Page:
A Crash Course in Constitutional Law for Harriet Miers--and Everybody Else

By MICHAEL C. DORF

Wednesday, Oct. 12, 2005

Over the weekend, Senate Judiciary Committee Chairman Arlen Specter said that, with no prior judicial experience and a background primarily in business law, Supreme Court nominee Harriet Miers "needs a crash course in constitutional law."

Well, I am prepared to offer just such a course--for Miers and any would-be nominees among my readers. Pay attention, because there will be a test.

"To secure the blessings of liberty," as its preamble states, the Constitution divides power. In particular, it apportions authority along three main dimensions: between the state and federal governments; among the branches of the federal government; and between, on the one hand, all levels of government and, on the other hand, individuals. The vast majority of live constitutional questions concern a conflict along one or more of these axes. Collectively, they comprise our crash course syllabus.

States' Rights Versus National Power

The principal impetus for the 1787 Constitutional Convention in Philadelphia was the widespread perception that the Articles of Confederation gave inadequate powers to the national government. Accordingly, the Constitution that emerged from the Convention and that was ultimately ratified in 1789 created a stronger central government, but it did not obliterate the state governments, as the most ardent nationalists wished.

Instead, it contained a number of mechanisms that wove state power into the very fabric of the federal government: Constitutional amendments could only be ratified by votes of three-fourths of the states; the President was to be chosen through a state-by-state Electoral College; and Senators would be apportioned to states equally, regardless of their population, and selected by state legislatures (although the Seventeenth Amendment substituted direct election of Senators in 1913).

In extraordinary cases like Bush v. Gore, the Supreme Court may construe one of the foregoing structural provisions. But for the most part, constitutional disputes between state and national authorities concern the question of whether some Act of Congress is within the scope of powers delegated to that body by Article I, Section 8 or one of a small number of other provisions. As the Tenth Amendment makes clear, states generally have inherent power to regulate wherever valid federal legislation has not displaced (or in constitutional jargon, "preempted") state authority. But for an Act of Congress to be valid, the Act must carry out some power delegated by the Constitution to Congress.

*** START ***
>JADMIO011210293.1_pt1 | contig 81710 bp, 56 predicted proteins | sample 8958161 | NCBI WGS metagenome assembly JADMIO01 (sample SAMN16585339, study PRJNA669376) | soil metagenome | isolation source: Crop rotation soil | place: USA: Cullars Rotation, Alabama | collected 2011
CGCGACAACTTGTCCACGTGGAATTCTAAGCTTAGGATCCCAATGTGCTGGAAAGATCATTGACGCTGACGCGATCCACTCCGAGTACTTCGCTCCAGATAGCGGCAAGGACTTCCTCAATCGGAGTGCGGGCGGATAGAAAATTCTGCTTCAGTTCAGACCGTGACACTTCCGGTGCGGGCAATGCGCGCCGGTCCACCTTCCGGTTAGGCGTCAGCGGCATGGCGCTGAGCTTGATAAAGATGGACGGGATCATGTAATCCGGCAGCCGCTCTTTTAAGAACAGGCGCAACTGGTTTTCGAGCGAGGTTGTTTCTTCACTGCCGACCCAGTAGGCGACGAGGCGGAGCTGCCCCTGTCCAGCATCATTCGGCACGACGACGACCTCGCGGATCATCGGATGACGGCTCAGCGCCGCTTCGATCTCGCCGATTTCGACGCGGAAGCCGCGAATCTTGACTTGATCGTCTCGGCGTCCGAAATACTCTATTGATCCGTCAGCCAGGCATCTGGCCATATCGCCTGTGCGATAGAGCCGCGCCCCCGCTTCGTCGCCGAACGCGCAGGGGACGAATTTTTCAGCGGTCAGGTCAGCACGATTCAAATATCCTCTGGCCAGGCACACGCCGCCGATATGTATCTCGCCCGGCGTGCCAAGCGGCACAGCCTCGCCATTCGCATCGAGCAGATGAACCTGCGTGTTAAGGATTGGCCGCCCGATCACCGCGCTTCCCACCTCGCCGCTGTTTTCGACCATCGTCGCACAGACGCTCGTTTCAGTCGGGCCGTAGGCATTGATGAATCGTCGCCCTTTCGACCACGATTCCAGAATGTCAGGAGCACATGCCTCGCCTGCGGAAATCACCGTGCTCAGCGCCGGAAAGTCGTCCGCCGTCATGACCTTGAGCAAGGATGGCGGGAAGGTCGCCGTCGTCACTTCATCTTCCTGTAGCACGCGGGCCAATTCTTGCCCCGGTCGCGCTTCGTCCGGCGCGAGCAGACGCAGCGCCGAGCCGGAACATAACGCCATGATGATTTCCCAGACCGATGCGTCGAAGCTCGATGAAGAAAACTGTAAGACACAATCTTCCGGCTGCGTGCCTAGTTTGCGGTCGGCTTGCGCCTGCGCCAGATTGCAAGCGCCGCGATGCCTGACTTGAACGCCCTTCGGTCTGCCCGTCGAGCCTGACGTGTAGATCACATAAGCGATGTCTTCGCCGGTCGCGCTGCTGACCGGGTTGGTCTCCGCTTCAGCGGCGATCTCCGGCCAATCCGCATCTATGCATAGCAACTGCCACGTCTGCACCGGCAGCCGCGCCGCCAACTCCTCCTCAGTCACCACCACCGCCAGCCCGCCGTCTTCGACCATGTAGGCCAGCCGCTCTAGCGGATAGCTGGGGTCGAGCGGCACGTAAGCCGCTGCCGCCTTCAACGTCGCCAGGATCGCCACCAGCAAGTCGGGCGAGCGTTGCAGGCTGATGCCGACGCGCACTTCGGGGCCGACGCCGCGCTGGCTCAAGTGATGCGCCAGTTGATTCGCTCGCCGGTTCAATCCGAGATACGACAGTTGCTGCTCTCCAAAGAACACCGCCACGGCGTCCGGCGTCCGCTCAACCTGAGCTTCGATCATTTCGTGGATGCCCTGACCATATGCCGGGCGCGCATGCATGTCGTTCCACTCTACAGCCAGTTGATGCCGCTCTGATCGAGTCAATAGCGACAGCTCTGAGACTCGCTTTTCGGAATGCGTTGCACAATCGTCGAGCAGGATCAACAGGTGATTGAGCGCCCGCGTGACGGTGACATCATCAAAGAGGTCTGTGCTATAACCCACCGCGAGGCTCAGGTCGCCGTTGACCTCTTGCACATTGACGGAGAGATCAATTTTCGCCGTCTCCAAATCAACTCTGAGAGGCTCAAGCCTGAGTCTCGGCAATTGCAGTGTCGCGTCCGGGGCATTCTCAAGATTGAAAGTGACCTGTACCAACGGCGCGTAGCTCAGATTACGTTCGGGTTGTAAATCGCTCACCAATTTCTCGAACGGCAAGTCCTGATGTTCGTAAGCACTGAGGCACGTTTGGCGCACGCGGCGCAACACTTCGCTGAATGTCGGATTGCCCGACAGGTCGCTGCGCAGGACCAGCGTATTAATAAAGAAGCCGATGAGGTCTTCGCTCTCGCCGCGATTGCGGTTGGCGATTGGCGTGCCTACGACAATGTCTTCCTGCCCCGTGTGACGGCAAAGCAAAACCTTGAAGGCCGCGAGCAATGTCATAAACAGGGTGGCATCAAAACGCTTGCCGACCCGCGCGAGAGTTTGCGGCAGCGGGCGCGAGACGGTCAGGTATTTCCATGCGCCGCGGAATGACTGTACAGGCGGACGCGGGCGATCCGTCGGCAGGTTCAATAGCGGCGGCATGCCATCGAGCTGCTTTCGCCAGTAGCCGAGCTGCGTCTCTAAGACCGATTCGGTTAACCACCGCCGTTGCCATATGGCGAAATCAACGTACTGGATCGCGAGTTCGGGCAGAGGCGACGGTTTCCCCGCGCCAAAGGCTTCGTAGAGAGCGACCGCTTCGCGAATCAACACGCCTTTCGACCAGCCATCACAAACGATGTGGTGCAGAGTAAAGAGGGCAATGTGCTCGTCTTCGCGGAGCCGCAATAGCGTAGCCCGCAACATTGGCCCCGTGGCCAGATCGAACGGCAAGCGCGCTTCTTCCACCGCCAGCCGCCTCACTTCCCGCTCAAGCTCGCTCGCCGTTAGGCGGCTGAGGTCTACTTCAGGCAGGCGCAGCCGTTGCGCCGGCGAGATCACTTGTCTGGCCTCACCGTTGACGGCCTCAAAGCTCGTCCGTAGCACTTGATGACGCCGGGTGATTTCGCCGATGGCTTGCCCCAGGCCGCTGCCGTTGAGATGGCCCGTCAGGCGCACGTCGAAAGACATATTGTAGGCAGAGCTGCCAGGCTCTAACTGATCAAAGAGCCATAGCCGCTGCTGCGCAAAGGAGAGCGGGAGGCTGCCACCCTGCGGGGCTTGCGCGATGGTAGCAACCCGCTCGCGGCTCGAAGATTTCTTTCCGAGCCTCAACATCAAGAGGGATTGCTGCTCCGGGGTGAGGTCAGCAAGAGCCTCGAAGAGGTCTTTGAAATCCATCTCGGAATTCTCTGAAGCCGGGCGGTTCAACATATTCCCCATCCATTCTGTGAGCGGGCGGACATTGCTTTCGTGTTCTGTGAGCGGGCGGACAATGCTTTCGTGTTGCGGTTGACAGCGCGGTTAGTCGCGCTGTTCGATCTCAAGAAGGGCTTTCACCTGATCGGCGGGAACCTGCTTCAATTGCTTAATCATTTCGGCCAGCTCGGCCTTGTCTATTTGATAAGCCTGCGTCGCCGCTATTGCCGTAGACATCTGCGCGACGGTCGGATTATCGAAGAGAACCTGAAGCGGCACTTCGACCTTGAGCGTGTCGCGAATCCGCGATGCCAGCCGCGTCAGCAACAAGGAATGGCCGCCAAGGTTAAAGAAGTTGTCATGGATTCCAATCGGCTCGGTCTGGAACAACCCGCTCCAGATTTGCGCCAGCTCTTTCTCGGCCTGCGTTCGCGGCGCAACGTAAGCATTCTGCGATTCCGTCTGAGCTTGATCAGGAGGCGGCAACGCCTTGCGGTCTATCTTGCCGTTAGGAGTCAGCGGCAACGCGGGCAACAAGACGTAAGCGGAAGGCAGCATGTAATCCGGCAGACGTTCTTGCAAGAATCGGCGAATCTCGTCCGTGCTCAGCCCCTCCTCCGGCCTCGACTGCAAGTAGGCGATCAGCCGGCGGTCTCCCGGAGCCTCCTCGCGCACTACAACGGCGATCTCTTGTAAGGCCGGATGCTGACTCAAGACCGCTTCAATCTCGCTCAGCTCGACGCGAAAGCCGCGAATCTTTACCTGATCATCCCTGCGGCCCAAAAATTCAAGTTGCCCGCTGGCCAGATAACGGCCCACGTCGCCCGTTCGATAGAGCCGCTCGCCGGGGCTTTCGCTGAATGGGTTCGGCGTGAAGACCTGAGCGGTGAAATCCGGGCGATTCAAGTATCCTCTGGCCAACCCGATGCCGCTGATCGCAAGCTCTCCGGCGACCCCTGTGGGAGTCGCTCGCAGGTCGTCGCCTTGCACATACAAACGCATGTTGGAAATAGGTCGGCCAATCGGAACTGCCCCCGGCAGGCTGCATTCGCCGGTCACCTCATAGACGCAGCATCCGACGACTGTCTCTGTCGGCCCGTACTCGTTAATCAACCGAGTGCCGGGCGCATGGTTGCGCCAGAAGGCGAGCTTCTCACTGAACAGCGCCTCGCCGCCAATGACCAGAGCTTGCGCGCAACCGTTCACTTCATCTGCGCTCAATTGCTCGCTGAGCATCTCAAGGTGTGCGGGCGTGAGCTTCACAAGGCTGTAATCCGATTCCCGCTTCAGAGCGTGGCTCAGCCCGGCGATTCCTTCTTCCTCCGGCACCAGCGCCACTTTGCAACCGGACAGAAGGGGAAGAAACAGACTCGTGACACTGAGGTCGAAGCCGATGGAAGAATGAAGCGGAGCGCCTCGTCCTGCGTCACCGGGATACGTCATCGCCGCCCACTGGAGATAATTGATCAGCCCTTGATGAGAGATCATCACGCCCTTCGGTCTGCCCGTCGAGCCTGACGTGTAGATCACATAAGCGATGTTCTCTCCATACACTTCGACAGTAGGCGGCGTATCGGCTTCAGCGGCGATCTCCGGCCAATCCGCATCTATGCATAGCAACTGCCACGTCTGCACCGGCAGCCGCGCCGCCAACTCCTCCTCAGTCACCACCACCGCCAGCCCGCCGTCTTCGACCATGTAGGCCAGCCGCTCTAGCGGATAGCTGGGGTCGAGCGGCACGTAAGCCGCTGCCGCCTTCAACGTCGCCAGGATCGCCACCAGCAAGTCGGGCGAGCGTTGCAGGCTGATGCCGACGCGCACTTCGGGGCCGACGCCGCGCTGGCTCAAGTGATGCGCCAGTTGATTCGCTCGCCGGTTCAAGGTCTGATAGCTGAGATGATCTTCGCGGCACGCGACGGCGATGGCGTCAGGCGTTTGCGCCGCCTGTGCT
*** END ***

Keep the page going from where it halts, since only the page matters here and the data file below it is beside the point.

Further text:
James Madison wrote in Federalist No. 45 that "[t]he powers delegated by the proposed Constitution to the federal government are few and defined. Those which are to remain in the State governments are numerous and indefinite," and so one might think that the courts must invalidate an Act of Congress that does not implement one of the constitutionally enumerated powers.

That is technically true. Congress, the Court has said, has no inherent powers, only those delegated to it. But the Court has also said that the delegated powers carry with them implied powers. Most famously, although the Constitution nowhere expressly enumerates any Congressional power to charter a national bank, the Court ruled in the 1819 case of McCulloch v. Maryland, that such a power could reasonably be inferred from the express powers to tax, to spend, to borrow, and to regulate interstate commerce.

In conventional constitutional law courses, McCulloch is taught as though any other result would have been unthinkable. But, in fact, the issue was hotly debated within the administration of President George Washington, with Secretary of the Treasury Alexander Hamilton arguing for, and Secretary of State Thomas Jefferson arguing against, the bank's constitutionality.

Hamilton's argument is well known, because Chief Justice John Marshall basically plagiarized from it in his McCulloch opinion. But Jefferson's argument (which you can read here for extra credit), is worth considering. The concept of implied powers, Jefferson explained, has no logical stopping point. "It would reduce the whole instrument to a single phrase, that of instituting a Congress with power to do whatever would be for the good of the United States; and, as they would be the sole judges of the good or evil, it would be also a power to do whatever evil they please."

And in truth, both Hamilton and Jefferson were right. Hamilton was right that Congress could not possibly do anything effectively without implied powers. (For example, Article I, Section 8 gives Congress the power to establish post offices but says nothing about issuing stamps. Obviously, in order for the post offices to function effectively, Congress must be able to authorize them further.) Likewise, even though the Constitution only empowers Congress to create an Army and a Navy, no sensible person therefore thinks the Air Force is unconstitutional.

But Jefferson was also right that there is no clear stopping point on the slippery slope from implied powers to absolute powers. And history has proved him right. From the late 1930s until 1995, the Supreme Court rejected every claim that an Act of Congress exceeded the scope of the enumerated powers.

Recent cases involving federalism--like the 1995 decision invalidating the Gun Free School Zones Act, and the 2005 decision upholding the federal marijuana prohibition against a challenge by a Californian using medical marijuana pursuant to state law--are a pale shadow of the Hamilton/Jefferson debate. The only real question today is whether the federal government is omnipotent or merely almost-omnipotent.